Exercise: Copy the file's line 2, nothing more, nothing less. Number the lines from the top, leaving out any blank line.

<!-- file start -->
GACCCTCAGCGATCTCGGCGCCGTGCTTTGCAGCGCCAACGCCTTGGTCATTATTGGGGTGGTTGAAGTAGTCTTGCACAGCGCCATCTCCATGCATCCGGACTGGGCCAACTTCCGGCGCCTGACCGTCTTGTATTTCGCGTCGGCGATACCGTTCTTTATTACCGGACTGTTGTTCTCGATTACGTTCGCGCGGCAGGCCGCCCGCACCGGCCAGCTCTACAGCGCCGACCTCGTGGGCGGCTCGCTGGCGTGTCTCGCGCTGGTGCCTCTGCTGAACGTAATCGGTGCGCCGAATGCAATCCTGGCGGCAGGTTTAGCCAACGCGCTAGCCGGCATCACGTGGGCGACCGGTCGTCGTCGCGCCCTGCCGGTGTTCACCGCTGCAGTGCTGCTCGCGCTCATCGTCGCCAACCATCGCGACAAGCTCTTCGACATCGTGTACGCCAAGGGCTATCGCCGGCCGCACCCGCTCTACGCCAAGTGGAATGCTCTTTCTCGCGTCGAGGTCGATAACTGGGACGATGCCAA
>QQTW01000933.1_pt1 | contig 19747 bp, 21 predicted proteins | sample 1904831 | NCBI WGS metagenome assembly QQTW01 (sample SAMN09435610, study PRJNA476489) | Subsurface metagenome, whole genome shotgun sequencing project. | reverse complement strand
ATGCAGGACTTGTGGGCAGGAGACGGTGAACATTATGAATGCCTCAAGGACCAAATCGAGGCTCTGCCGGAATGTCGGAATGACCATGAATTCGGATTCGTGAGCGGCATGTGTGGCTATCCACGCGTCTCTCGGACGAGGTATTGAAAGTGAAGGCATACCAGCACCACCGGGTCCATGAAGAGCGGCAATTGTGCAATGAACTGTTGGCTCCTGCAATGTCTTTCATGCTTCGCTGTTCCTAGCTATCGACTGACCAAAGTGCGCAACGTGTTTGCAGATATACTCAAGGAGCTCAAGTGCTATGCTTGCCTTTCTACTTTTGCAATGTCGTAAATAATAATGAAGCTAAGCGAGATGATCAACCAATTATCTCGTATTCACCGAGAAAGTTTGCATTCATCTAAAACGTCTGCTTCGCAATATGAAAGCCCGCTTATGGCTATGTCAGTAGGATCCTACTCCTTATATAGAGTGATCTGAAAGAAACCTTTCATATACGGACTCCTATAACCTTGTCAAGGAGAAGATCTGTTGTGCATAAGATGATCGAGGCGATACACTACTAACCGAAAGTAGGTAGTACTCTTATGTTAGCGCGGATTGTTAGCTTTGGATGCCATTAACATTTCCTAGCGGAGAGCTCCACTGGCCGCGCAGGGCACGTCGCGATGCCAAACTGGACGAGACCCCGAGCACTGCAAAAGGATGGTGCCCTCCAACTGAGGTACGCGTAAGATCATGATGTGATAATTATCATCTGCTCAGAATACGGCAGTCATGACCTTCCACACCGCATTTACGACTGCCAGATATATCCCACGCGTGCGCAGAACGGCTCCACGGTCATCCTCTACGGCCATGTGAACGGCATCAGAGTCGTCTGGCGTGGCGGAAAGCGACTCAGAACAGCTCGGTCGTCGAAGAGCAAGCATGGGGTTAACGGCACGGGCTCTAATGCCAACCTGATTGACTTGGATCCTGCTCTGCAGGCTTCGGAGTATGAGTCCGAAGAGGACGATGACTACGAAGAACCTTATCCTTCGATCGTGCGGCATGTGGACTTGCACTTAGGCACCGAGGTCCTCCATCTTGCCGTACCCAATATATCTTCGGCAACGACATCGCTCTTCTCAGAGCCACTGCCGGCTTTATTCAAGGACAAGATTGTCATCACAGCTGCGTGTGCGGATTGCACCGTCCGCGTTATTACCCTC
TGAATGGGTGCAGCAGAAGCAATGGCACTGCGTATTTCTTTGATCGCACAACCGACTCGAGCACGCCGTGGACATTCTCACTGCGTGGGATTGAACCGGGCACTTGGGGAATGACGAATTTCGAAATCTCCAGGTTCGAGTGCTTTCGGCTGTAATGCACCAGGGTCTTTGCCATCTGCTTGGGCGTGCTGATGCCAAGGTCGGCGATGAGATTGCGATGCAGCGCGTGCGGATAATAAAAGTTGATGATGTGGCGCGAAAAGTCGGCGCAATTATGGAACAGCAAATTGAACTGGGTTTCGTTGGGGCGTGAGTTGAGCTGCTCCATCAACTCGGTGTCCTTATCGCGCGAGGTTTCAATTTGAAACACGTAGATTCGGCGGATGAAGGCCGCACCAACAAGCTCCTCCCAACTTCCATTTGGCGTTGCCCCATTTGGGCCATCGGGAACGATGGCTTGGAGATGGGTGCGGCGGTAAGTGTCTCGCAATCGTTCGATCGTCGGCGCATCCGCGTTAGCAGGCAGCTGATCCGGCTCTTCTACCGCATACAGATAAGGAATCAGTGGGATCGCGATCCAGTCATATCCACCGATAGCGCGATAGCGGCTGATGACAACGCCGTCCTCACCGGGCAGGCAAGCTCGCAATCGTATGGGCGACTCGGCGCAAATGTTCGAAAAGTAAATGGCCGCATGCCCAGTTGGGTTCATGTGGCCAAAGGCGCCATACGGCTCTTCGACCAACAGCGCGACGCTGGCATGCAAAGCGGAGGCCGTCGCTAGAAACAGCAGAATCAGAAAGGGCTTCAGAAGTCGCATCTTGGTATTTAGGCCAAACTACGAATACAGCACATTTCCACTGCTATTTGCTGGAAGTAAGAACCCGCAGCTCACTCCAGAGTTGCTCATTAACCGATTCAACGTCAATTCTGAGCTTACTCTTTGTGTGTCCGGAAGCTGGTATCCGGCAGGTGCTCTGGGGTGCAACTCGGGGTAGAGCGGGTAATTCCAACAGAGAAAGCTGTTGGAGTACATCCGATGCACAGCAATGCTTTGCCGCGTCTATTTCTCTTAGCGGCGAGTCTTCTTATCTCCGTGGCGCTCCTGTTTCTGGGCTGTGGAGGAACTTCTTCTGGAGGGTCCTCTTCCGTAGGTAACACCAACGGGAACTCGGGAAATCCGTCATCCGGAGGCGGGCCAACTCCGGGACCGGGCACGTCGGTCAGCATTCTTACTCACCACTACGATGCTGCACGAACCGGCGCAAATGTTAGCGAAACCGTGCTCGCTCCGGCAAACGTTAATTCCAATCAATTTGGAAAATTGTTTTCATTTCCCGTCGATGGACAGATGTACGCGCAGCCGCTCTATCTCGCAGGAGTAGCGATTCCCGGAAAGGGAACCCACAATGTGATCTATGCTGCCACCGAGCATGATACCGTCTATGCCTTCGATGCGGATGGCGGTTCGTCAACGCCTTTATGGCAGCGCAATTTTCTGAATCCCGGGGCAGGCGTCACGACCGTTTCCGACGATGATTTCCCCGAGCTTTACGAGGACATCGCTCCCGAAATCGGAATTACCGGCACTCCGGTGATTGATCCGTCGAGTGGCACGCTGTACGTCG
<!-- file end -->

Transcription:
>QQTW01000933.1_pt1 | contig 19747 bp, 21 predicted proteins | sample 1904831 | NCBI WGS metagenome assembly QQTW01 (sample SAMN09435610, study PRJNA476489) | Subsurface metagenome, whole genome shotgun sequencing project. | reverse complement strand